There is a term “culture of honour” in psychology and sociology referring to a social tradition in the southern United States where people avoid offending other and will strongly react when offended themselves. Families fighting to the death for their “honour” in the American South in the early years of settlement has been discussed in Malcolm Gladwell’s popular book Outliers.
When we talk about developing a culture of honour here in terms of team building I do not mean taking up arms agains people if they offend us! I mean the much less aggressive, and people honouring, stance taken by Danny Silk and his teachings based on the principle in Matthew 20:25-26, “But Jesus called them to Himself and said, ‘You know that the rulers of the Gentiles lord it over them, and those who are great exercise authority over them. Yet it shall not be so among you; but whoever desires to become great among you, let him be your servant.’”
The concept here is the same as what William Edwards Deming was doing in post-war Japan and what Google’s Project Oxygen team had discovered—effective leadership does not lord it over the people they are leading but rather serve them. Jesus demonstrated this to us 2,000 years ago and is probably the greatest leader in history with more people following him over the past 2,000 years than anyone else. We would do well to apply the same principle of honour in our workplaces.
Silk states very succinctly that the principle of honour is “accurately acknowledging who people are will position us to give them what they deserve and to receive the gift of who they are in our lives (Silk, 2009, Kindle Locations 179-180). In terms of work we might rephrase this principle to—accurately acknowledging who people are (their gifts, talents, strengths) will position us to give them what they need to do their job well and to receive back the excellence they can give. In this framework the leader is the servant who, like a manager on the Toyota Production System, is there to serve the people doing the work. If we were to draw a hierarchical map the leader would be at the base, supporting the structure of the team above, if we were to see the relationships in conversation it would be a round-table conversation.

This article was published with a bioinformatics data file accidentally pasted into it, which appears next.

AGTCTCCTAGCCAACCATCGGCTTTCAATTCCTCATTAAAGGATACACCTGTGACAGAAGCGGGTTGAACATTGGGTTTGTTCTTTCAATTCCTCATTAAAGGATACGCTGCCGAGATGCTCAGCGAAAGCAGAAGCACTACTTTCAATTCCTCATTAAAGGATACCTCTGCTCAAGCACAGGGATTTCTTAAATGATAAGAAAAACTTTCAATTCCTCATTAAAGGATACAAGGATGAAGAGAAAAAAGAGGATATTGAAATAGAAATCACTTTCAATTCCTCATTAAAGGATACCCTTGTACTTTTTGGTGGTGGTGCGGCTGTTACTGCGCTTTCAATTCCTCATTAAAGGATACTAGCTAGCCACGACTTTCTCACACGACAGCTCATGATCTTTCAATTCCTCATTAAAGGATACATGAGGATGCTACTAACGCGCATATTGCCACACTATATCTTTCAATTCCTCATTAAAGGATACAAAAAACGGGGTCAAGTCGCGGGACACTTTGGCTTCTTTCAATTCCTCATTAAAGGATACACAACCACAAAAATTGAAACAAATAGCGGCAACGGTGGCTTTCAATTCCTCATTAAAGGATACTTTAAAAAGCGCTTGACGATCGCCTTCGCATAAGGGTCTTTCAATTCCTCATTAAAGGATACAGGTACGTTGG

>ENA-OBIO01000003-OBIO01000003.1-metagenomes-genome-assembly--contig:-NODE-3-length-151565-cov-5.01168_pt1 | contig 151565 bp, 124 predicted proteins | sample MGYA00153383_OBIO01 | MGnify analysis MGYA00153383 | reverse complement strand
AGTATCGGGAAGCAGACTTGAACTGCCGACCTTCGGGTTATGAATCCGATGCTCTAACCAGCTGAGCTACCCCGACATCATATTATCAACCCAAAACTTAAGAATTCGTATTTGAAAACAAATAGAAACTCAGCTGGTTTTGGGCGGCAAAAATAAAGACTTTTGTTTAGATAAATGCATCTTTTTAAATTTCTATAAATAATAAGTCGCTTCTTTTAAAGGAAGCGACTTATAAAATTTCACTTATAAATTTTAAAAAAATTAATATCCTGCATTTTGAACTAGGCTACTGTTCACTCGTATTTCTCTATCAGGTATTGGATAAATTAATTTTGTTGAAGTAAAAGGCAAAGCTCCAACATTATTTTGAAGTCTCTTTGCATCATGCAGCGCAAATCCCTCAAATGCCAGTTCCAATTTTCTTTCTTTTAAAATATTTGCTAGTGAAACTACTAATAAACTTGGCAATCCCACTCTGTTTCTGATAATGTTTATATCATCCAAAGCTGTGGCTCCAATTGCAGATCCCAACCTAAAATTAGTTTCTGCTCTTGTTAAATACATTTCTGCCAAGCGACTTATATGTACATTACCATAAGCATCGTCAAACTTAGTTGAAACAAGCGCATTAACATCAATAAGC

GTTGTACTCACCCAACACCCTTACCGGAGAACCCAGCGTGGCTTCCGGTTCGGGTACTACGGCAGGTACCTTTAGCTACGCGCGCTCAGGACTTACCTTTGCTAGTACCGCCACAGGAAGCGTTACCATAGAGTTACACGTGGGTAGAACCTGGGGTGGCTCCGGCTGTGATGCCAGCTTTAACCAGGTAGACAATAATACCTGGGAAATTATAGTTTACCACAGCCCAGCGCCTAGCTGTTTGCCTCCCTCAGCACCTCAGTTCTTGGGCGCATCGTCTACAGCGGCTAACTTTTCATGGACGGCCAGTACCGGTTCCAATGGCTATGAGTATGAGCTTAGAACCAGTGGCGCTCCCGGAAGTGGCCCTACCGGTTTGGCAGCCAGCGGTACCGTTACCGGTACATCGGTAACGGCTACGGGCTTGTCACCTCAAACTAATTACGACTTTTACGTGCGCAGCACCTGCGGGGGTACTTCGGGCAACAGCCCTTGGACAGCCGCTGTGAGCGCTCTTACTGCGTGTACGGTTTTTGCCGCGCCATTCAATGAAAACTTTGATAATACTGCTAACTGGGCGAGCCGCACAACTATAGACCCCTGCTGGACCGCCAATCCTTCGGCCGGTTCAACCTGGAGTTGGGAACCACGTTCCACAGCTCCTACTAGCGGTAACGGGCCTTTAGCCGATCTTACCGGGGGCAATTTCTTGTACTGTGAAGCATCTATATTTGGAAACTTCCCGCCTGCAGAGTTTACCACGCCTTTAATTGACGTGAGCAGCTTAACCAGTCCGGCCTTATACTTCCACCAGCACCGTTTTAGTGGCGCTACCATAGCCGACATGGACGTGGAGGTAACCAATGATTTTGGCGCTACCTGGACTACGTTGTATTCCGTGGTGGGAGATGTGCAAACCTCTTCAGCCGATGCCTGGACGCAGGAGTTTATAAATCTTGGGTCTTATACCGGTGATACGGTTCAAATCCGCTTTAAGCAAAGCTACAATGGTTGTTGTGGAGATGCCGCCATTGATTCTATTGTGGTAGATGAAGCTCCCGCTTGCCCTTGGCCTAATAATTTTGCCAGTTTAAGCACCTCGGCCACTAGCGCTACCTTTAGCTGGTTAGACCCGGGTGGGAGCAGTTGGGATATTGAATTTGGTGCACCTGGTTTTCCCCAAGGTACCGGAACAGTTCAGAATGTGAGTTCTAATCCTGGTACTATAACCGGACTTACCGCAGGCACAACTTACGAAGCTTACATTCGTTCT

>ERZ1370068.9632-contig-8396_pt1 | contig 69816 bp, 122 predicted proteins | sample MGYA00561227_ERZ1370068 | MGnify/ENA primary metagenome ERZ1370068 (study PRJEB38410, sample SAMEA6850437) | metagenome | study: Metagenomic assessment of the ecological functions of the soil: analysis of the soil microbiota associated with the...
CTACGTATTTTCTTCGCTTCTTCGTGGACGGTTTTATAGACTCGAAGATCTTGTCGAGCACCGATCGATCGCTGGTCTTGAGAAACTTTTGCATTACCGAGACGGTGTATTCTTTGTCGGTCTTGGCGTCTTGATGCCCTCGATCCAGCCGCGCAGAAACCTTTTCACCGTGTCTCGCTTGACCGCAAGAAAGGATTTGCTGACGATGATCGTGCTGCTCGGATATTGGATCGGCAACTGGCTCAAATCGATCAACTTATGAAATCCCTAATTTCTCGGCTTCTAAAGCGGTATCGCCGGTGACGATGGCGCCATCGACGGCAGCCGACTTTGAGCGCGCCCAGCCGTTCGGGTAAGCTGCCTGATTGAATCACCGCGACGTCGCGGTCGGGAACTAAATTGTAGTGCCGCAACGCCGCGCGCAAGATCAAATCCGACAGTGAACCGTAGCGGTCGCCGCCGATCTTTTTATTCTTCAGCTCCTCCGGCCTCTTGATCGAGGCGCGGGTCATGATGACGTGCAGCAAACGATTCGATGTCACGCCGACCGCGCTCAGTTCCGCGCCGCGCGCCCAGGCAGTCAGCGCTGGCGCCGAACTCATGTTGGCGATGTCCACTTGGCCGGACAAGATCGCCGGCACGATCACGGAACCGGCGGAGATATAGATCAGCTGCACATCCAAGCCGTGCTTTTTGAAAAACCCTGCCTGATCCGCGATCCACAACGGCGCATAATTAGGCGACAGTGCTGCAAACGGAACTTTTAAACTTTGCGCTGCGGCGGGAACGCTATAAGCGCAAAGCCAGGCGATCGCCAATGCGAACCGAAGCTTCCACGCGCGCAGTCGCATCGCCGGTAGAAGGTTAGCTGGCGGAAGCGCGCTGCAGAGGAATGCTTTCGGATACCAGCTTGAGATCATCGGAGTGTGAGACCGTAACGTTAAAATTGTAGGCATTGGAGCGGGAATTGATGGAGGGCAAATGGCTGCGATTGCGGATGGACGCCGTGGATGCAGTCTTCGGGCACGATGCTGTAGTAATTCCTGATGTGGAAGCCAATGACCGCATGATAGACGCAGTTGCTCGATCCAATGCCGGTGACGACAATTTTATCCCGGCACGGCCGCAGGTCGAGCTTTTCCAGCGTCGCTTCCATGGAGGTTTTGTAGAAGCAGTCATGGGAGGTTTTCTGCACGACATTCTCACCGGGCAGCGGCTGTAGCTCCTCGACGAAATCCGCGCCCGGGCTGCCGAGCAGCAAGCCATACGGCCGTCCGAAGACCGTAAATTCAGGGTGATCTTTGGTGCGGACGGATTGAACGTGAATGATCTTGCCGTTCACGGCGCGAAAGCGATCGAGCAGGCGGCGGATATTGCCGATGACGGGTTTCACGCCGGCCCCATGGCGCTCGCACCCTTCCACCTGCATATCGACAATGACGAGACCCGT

One of the take aways when considering a culture of honour is that we are all powerful people. That is, we are all equally valuable and have important contributions to make and are all worthy of respect. Google have discovered that effective teams have this round-table mentality—everyone, on average, has equal “air time” when contributing to conversations and all feel an integral part of the team. In effective teams each member feels they are an equally powerful person. That does not mean that everyone has the same functional role or that everyone must lead. But what it does mean is that everyone is seen, heard, and valued in their respective roles, treated as a vital and valuable part of the whole. Someone who does not feel like and equally powerful person will not feel seen, heard or valued and will either retreat and become passive, or will act out in ways to make themselves be seen, heard and valued. When acting out in an environment without honour the results can be ugly—the undervalued person can come across as aggressive, angry or wounded, and the leader becomes more of an overlord to put them “back in their place”.
A great test to see if there is a culture of honour within your team or workplace is to just ask if your team members feel “seen, heard, and valued.” Do they feel like they are treated with respect and that they have a voice that is treated as valuable? Do they feel like a powerful person in the role they are in?
Now there may be a bit of a sticky point for some when we talk about “powerful” people, and especially the equality of power. Feeling like you are an equally powerful person in a team does not mean the junior in the mail room has equal power to make big decisions for the company as the CEO does—that’s a ridiculous notion. But if the junior in the mail room has an idea about how to improve efficiency in the mail room then he should feel, when approaching his superiors, that he has a voice and that he will be seen, heard and valued for what he has to offer. After all, he is the one doing the work. Managers up the line are managing the people who do the work that makes the company productive. The junior in the mail room, the guy working the production line, the PA writing the letters and organising the schedules, these are powerful people in the organisation because without them there would be no organisation!
A culture of honour should have the feeling that leaders are there to serve the front-line workers who produce the widget that makes the company great. Meetings should feel like a round-table discussion where everyone get’s equal air-time while at the same time honouring the different roles everyone is playing.
Silk, D. (2009). Culture of honor: Sustaining a supernatural enviornment. Destiny Image. Kindle Edition.